NiO + Al systemNi + Al system
Al +3NiO → 3Ni + Al2O3Al + Ni → NiAl
3Al + Ni → NiAl33Al + Ni → NiAl3
4Al+3O2 → 2Al2O33Al + 2Ni → Ni2Al3
Al2O3 +NiO → NiAl2O42Ni+O2 → 2NiO
4Al+3O2 → 2Al2O3
Al2O3 +NiO → NiAl2O4
Al + 3Ni → Ni3Al

Nickel, has a melting point of 1440 °C, aluminium reaches its melting point of 660 °C. As shown in Table 4, the Gibbs free energy of formation of aluminides is negative, i.e., the intermetallic reactions are exothermic. As the aluminium melts in the flame and comes in contact with the heated (probably partially melted) nickel, NiAl (stoichiometric melting point of 1640 °C) is formed by an exothermic reaction, releasing large amounts of heat, aiding the spray coating and encouraging further reactions. The molten aluminium can also react exothermically to form NiAl3 and Ni3Al. The regime under which these combustion reactions take place depends on a number of parameters. Under some processing conditions the Ni and Al powders do not react completely but coat the intermetallic phases. In addition, because of the oxygen in the air, the presence of oxides on many areas of the coating is expected and is due to partial oxidation in the combustion flame and immediately after deposition.

Table Table 4. Gibbs free energy of formation of some nickel aluminides [29].

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Table 4. Gibbs free energy of formation of some nickel aluminides [29].
ReactionGibbs free energy of formation ΔGf° (kJ·mol1)
Ni +Al → NiAl−133.0
Ni+NiAl3→ Ni2Al3−144.1
2Ni +3Al → Ni2Al3−311.0
Ni + 3Al → NiAl3−166.8

The SEM photos in Figure 2 show the surface microstructure and morphology of two coatings together with their XRD spectra. It was found that the coatings made with NiO-Al powder mixtures consist of Al3Ni, Al2O3, Ni, Al and NiO, which indicates that NiO and Al do not react completely by a two-phase chemical reaction. The small amount of NiAl2O4 spinel phase comes from the chemical reaction Al2O3 +NiO → NiAl2O4. The intermetallic Al3Ni phase arose when contiguous Al and Ni melted eutectically. The Ni-Al coating on the other hand consists of Al, Ni, Al-Ni, Al3Ni and small amounts of NiO, Al2O3 and spinel NiAl2O4.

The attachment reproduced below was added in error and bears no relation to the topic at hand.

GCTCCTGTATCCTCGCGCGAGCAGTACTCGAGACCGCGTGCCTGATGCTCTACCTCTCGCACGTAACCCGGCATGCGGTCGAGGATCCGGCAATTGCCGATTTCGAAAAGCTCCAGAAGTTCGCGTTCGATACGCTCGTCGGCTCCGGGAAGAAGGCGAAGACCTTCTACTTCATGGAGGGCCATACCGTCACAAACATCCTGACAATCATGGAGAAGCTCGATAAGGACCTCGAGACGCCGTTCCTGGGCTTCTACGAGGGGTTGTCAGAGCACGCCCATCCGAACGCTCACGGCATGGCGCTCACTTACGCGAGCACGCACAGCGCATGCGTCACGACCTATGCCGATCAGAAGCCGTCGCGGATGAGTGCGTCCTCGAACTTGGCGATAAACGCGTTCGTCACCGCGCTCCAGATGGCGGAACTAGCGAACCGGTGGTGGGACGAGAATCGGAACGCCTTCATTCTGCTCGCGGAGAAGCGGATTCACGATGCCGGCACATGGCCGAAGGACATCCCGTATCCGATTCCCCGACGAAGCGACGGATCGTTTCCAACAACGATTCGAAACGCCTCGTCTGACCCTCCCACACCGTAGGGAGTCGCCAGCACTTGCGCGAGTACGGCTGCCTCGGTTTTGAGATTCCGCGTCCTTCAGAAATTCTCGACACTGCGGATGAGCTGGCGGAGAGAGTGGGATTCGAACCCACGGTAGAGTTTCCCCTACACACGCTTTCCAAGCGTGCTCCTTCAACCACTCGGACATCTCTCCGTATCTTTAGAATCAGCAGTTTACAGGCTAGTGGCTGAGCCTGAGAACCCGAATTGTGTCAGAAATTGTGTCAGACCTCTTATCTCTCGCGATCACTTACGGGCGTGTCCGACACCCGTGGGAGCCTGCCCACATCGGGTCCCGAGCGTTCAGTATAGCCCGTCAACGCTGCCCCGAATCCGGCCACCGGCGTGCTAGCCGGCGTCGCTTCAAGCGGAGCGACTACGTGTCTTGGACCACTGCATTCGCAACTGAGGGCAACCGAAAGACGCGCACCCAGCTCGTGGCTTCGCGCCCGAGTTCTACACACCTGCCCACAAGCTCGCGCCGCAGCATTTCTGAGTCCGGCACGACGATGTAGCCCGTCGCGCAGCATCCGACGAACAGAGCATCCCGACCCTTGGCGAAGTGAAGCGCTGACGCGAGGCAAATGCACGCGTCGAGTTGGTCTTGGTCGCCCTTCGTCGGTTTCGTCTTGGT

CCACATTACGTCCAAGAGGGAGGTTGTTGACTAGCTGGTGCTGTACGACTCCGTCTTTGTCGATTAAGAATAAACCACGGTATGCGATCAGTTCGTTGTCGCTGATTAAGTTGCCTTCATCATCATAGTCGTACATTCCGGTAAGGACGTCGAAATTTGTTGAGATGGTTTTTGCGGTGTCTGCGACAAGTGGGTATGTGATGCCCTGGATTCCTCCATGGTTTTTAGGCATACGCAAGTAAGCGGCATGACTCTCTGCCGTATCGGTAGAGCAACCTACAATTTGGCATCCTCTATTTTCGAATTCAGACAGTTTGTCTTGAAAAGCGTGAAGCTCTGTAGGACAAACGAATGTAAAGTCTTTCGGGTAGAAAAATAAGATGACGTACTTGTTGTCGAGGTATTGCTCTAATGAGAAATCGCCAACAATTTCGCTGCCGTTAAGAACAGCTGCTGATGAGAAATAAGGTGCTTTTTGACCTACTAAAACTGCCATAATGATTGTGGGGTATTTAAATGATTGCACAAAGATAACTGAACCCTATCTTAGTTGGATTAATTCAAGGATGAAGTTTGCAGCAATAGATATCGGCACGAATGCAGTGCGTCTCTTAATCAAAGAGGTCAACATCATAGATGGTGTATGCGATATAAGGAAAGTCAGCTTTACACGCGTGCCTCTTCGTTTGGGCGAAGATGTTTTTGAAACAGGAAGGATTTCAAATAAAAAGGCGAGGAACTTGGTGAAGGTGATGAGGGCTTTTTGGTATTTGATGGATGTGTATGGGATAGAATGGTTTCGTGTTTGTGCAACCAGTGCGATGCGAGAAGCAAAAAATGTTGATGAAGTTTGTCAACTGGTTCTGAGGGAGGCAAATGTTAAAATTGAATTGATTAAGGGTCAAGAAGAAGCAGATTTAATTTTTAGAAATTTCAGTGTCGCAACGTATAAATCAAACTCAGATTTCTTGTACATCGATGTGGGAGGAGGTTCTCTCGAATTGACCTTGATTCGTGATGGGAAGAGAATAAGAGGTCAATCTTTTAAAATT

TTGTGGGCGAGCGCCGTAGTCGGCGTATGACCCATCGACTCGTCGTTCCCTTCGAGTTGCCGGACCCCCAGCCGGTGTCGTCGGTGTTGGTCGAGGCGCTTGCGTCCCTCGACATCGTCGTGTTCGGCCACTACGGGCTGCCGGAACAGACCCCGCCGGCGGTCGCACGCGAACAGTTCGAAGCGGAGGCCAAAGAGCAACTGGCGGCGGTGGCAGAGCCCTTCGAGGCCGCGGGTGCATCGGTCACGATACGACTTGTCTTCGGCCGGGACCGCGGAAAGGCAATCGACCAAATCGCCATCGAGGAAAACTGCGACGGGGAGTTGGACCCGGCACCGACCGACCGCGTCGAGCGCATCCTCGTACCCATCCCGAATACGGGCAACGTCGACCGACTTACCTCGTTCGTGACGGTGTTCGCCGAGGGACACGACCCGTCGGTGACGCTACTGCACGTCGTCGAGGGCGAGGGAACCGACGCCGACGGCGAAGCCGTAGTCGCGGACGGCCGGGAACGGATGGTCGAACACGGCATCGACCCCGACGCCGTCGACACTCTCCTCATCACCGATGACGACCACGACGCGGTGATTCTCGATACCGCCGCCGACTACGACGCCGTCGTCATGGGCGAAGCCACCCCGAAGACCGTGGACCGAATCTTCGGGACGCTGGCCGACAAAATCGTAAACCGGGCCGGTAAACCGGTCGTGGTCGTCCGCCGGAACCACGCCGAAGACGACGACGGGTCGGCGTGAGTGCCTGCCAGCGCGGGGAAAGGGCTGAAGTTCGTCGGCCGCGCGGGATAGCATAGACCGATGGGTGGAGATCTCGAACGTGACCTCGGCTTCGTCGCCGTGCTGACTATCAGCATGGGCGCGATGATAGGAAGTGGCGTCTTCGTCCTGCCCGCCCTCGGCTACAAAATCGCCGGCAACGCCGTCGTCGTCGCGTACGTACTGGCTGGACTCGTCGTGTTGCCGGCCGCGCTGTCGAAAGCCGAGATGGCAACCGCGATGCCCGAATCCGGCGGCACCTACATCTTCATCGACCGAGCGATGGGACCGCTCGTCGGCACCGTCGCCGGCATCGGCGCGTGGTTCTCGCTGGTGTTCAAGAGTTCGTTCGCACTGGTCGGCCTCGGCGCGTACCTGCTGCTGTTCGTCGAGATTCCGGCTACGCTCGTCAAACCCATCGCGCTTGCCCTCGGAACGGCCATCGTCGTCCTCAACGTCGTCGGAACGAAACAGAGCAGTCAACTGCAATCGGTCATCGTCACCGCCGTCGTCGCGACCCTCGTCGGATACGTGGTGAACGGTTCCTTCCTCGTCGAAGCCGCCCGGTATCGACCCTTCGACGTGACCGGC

The SEM/EDAX microstructural examinations of the composite coatings (Figure 3) presented a multiphase situation. The splat grey phases visible can be assigned to a Ni-rich, Al-rich or intermetallic phases (Al3Ni, NiAl). The light grey zones are identified with the oxides Al2O3 and NiO. The NiAl2O4 phase could not be found on the surface. Thus, it can be concluded that the microstructure of the composite coating is built of three main phases with different morphologies (Metallic/Intermetallic phase, Oxide phase and Spinel phase).

Because best spraying results were received using specific Ni-Al powder mixtures further studies were based on this system, a good example of which is shown in the SEM microstructure analysis of the cross section shown in Figure 3.

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Figure 2. Scanning electron spectroscopy (SEM) photos of (a) NiO-Al and (b) Ni-Al coatings and (c,d) corresponding X-ray diffraction (XRD) spectra.

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Figure 2. Scanning electron spectroscopy (SEM) photos of (a) NiO-Al and (b) Ni-Al coatings and (c,d) corresponding X-ray diffraction (XRD) spectra.
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Figure 3. (a) SEM/EDAX microstructure analysis of cross section and (b) a typical XRD spectrum of the system Ni-Al.